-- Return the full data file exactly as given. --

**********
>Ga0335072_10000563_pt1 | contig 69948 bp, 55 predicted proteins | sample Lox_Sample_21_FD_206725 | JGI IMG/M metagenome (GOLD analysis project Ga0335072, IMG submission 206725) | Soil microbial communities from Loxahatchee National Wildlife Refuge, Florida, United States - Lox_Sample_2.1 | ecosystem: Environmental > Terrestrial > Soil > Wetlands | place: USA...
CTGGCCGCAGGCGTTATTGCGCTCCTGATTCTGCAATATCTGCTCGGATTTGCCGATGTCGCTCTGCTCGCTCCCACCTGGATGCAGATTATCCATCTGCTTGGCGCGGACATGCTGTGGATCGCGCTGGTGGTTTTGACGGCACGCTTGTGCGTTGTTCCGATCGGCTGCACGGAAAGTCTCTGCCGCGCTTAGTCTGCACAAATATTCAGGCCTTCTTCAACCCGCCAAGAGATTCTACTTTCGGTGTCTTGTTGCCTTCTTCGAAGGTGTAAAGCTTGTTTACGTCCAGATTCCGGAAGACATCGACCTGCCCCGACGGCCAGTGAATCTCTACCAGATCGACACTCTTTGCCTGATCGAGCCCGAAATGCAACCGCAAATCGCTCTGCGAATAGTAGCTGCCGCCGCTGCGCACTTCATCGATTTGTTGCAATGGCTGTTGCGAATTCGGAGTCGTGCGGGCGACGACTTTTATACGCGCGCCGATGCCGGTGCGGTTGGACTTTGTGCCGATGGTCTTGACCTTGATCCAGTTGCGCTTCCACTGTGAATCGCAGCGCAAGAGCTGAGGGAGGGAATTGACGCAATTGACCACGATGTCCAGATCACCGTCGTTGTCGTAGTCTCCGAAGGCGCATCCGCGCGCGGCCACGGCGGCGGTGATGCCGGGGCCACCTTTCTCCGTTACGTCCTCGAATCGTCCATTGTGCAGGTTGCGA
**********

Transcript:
>Ga0335072_10000563_pt1 | contig 69948 bp, 55 predicted proteins | sample Lox_Sample_21_FD_206725 | JGI IMG/M metagenome (GOLD analysis project Ga0335072, IMG submission 206725) | Soil microbial communities from Loxahatchee National Wildlife Refuge, Florida, United States - Lox_Sample_2.1 | ecosystem: Environmental > Terrestrial > Soil > Wetlands | place: USA...
CTGGCCGCAGGCGTTATTGCGCTCCTGATTCTGCAATATCTGCTCGGATTTGCCGATGTCGCTCTGCTCGCTCCCACCTGGATGCAGATTATCCATCTGCTTGGCGCGGACATGCTGTGGATCGCGCTGGTGGTTTTGACGGCACGCTTGTGCGTTGTTCCGATCGGCTGCACGGAAAGTCTCTGCCGCGCTTAGTCTGCACAAATATTCAGGCCTTCTTCAACCCGCCAAGAGATTCTACTTTCGGTGTCTTGTTGCCTTCTTCGAAGGTGTAAAGCTTGTTTACGTCCAGATTCCGGAAGACATCGACCTGCCCCGACGGCCAGTGAATCTCTACCAGATCGACACTCTTTGCCTGATCGAGCCCGAAATGCAACCGCAAATCGCTCTGCGAATAGTAGCTGCCGCCGCTGCGCACTTCATCGATTTGTTGCAATGGCTGTTGCGAATTCGGAGTCGTGCGGGCGACGACTTTTATACGCGCGCCGATGCCGGTGCGGTTGGACTTTGTGCCGATGGTCTTGACCTTGATCCAGTTGCGCTTCCACTGTGAATCGCAGCGCAAGAGCTGAGGGAGGGAATTGACGCAATTGACCACGATGTCCAGATCACCGTCGTTGTCGTAGTCTCCGAAGGCGCATCCGCGCGCGGCCACGGCGGCGGTGATGCCGGGGCCACCTTTCTCCGTTACGTCCTCGAATCGTCCATTGTGCAGGTTGCGA